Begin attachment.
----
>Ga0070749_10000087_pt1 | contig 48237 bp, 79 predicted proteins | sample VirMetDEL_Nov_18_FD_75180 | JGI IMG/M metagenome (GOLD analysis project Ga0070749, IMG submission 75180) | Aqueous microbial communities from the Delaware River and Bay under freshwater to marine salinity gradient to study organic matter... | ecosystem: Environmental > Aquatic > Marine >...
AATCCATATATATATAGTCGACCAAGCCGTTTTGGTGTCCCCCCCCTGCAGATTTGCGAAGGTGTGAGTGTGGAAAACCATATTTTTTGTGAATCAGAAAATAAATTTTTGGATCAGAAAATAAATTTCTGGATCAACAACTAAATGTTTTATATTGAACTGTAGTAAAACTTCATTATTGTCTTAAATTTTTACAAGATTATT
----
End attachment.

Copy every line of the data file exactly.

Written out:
>Ga0070749_10000087_pt1 | contig 48237 bp, 79 predicted proteins | sample VirMetDEL_Nov_18_FD_75180 | JGI IMG/M metagenome (GOLD analysis project Ga0070749, IMG submission 75180) | Aqueous microbial communities from the Delaware River and Bay under freshwater to marine salinity gradient to study organic matter... | ecosystem: Environmental > Aquatic > Marine >...
AATCCATATATATATAGTCGACCAAGCCGTTTTGGTGTCCCCCCCCTGCAGATTTGCGAAGGTGTGAGTGTGGAAAACCATATTTTTTGTGAATCAGAAAATAAATTTTTGGATCAGAAAATAAATTTCTGGATCAACAACTAAATGTTTTATATTGAACTGTAGTAAAACTTCATTATTGTCTTAAATTTTTACAAGATTATT